This month, in "Tracking Trace Elements and Isotopes in the Oceans," we follow up with Jacquot as he details the highs, lows and initial findings from the cruise, which was unfortunately cut short due to a ship malfunction.
Not to worry, scientists already have lots to share about how the geochemistry of our oceans is changing.
Learn more and read other stories on topics such as how scientists tracking Yellowstone's behavioral changes in real time will keep you safe on your next visit to the national park, how social media is changing the way scientists communicate and how a novel statistical method may help researchers assure our water and energy needs will be met in the future in the May issue.
And don't miss the story linking birds and dinosaurs through their fingers.
These stories and many more can be found in the May issue of EARTH, now available digitally (http://www.earthmagazine.org/digital/) or in print on your local newsstands.
For further information on the May featured article, go to http://www.earthmagazine.org/earth/article/438-7db-4-19 .
Keep up to date with the latest happenings in earth, energy and environment news with EARTH magazine, available on local newsstands or online at http://www.earthmagazine.org/. Published by the American Geological Institute, EARTH is your source for the science behind the headlines.
Megan Sever | EurekAlert!
Multi-year submarine-canyon study challenges textbook theories about turbidity currents
12.12.2017 | Monterey Bay Aquarium Research Institute
How do megacities impact coastal seas? Searching for evidence in Chinese marginal seas
11.12.2017 | Leibniz-Institut für Ostseeforschung Warnemünde
MPQ scientists achieve long storage times for photonic quantum bits which break the lower bound for direct teleportation in a global quantum network.
Concerning the development of quantum memories for the realization of global quantum networks, scientists of the Quantum Dynamics Division led by Professor...
Researchers have developed a water cloaking concept based on electromagnetic forces that could eliminate an object's wake, greatly reducing its drag while...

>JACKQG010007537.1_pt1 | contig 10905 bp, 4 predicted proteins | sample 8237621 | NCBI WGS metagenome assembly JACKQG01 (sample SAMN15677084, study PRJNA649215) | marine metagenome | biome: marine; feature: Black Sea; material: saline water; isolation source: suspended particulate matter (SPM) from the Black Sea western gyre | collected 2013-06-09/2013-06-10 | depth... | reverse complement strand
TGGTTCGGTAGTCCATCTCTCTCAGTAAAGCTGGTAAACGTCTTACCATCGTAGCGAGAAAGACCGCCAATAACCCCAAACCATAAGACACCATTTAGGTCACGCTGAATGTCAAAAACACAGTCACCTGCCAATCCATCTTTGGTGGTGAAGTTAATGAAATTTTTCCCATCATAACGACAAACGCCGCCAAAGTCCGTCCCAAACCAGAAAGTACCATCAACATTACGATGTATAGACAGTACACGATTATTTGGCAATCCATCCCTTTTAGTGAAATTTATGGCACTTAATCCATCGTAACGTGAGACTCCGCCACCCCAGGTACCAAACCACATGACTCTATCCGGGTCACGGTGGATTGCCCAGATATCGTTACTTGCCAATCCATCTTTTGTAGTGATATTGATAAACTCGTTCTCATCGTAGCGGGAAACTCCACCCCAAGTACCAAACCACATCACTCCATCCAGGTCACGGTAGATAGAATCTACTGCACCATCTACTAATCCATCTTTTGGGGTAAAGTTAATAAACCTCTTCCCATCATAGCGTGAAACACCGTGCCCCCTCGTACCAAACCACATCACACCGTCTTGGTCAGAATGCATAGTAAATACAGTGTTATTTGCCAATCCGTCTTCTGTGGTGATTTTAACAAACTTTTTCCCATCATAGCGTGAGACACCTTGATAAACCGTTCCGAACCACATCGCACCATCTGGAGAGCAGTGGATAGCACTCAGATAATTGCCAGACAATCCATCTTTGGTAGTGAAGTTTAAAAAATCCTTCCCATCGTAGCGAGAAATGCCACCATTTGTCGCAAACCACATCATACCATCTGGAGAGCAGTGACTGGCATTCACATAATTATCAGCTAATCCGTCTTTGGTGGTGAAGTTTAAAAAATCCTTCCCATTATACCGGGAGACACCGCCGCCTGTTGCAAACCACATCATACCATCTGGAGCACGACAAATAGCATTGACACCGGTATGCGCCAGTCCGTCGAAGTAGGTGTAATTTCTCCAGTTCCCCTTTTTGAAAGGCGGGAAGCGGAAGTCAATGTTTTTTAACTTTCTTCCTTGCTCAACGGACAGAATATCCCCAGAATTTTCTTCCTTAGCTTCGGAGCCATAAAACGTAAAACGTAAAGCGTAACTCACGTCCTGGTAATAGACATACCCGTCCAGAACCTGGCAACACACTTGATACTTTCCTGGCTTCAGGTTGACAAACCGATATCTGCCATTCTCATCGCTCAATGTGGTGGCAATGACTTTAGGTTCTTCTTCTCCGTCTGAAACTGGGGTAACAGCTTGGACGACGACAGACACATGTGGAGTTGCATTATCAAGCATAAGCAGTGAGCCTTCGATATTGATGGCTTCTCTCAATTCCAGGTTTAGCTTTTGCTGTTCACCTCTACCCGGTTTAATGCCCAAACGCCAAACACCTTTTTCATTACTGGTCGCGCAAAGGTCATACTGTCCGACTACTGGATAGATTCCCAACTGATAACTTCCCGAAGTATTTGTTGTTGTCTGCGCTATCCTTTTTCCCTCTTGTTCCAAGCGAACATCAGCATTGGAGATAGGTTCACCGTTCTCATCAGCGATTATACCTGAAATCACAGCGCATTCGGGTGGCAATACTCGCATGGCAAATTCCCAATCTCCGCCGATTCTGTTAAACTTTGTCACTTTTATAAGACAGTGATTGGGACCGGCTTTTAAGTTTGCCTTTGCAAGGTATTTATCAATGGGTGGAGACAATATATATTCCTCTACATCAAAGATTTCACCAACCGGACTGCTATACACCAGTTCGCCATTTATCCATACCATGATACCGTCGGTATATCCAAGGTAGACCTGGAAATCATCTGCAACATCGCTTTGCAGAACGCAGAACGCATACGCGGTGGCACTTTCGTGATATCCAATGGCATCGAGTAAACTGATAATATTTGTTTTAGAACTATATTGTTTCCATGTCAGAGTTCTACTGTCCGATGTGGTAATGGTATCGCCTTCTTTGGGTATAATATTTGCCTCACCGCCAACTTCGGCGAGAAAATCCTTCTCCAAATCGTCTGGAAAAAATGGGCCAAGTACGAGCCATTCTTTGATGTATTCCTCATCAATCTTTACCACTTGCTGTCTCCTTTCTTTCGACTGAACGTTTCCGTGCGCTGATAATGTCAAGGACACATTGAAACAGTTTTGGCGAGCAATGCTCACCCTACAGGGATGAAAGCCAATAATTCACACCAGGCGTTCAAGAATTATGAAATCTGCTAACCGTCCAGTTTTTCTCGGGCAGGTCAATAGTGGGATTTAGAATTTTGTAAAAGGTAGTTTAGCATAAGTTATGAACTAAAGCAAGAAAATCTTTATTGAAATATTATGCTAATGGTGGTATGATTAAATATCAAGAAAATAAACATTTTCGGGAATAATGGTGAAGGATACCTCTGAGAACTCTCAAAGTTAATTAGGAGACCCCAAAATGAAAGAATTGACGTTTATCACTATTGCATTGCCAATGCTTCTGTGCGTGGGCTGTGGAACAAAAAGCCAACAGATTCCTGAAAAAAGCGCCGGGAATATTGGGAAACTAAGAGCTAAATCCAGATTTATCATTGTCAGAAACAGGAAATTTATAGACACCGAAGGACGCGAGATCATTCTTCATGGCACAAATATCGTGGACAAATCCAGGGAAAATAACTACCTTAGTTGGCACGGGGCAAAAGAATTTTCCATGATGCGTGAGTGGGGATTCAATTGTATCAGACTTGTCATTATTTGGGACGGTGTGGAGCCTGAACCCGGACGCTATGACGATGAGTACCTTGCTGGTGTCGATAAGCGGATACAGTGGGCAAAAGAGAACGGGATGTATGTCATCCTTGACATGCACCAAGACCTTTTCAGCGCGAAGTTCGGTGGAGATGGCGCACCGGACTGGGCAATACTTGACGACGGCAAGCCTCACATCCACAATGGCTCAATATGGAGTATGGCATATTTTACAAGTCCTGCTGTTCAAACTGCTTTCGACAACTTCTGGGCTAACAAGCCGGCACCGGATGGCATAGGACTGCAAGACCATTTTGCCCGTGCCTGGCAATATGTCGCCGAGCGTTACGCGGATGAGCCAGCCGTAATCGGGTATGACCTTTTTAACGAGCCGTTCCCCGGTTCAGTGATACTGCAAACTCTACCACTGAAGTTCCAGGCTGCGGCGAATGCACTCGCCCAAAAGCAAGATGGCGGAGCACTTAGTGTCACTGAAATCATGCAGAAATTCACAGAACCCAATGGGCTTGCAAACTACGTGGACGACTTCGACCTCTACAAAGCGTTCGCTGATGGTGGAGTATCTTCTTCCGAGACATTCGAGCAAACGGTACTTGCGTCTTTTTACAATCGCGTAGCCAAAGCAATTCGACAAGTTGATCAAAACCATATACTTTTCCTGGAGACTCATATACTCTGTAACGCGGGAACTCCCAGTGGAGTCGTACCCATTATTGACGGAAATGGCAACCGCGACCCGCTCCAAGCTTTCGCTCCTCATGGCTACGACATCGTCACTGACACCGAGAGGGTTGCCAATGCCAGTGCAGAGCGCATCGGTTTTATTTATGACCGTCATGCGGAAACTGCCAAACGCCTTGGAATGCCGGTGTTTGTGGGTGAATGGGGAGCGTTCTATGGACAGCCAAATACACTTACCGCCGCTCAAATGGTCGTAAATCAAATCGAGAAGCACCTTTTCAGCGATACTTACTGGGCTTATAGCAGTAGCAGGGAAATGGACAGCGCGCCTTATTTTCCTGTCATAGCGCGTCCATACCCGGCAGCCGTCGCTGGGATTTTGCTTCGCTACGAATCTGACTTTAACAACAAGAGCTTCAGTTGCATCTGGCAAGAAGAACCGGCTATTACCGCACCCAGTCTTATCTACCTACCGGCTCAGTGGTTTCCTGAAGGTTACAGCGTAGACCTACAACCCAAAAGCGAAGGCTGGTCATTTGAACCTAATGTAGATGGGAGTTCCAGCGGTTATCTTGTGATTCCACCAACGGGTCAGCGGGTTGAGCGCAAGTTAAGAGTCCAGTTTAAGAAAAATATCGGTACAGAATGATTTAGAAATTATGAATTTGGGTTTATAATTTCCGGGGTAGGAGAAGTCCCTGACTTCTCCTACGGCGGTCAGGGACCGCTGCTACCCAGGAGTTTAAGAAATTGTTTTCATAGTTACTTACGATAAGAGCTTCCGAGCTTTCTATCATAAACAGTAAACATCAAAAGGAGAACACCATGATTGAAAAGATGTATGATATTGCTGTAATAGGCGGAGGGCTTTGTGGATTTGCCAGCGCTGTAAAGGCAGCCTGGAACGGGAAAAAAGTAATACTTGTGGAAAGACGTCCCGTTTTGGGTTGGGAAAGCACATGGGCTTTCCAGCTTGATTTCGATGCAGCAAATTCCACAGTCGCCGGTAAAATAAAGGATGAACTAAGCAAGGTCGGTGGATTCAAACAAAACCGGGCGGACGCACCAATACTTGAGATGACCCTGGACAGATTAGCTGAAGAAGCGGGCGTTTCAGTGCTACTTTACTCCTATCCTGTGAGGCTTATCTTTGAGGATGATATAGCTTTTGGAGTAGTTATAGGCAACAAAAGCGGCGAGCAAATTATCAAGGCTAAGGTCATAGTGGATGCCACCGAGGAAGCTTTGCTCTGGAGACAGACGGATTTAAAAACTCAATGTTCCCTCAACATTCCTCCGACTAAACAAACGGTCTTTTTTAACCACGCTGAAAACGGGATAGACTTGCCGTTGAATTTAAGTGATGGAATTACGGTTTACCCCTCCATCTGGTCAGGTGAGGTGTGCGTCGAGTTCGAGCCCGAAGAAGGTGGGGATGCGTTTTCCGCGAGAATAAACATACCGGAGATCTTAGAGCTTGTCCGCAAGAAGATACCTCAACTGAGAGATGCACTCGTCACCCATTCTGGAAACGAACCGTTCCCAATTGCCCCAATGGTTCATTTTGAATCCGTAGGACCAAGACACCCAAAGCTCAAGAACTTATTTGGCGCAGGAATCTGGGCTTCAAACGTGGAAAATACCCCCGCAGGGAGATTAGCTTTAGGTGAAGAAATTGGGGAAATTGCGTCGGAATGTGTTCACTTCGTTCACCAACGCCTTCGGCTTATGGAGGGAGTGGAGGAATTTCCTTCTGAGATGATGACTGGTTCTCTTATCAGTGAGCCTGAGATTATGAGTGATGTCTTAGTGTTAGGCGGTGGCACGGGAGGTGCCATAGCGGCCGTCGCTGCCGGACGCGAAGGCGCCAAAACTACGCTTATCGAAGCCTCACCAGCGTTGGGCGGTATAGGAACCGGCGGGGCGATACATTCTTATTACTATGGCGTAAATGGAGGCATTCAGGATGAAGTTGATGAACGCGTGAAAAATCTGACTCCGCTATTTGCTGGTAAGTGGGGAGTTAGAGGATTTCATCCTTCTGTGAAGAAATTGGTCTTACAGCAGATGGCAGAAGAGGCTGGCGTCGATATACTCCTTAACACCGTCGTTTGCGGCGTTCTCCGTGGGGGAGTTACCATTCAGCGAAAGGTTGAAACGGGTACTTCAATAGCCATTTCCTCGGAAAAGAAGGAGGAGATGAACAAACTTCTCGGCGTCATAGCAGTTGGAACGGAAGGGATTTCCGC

Tiny pores at a cell's entryway act as miniature bouncers, letting in some electrically charged atoms--ions--but blocking others. Operating as exquisitely sensitive filters, these "ion channels" play a critical role in biological functions such as muscle contraction and the firing of brain cells.
To rapidly transport the right ions through the cell membrane, the tiny channels rely on a complex interplay between the ions and surrounding molecules,...
The miniaturization of the current technology of storage media is hindered by fundamental limits of quantum mechanics. A new approach consists in using so-called spin-crossover molecules as the smallest possible storage unit. Similar to normal hard drives, these special molecules can save information via their magnetic state. A research team from Kiel University has now managed to successfully place a new class of spin-crossover molecules onto a surface and to improve the molecule’s storage capacity. The storage density of conventional hard drives could therefore theoretically be increased by more than one hundred fold. The study has been published in the scientific journal Nano Letters.
Over the past few years, the building blocks of storage media have gotten ever smaller. But further miniaturization of the current technology is hindered by...
With innovative experiments, researchers at the Helmholtz-Zentrums Geesthacht and the Technical University Hamburg unravel why tiny metallic structures are extremely strong
Light-weight and simultaneously strong – porous metallic nanomaterials promise interesting applications as, for instance, for future aeroplanes with enhanced...
11.12.2017 | Event News
08.12.2017 | Event News
07.12.2017 | Event News
13.12.2017 | Health and Medicine
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13.12.2017 | Life Sciences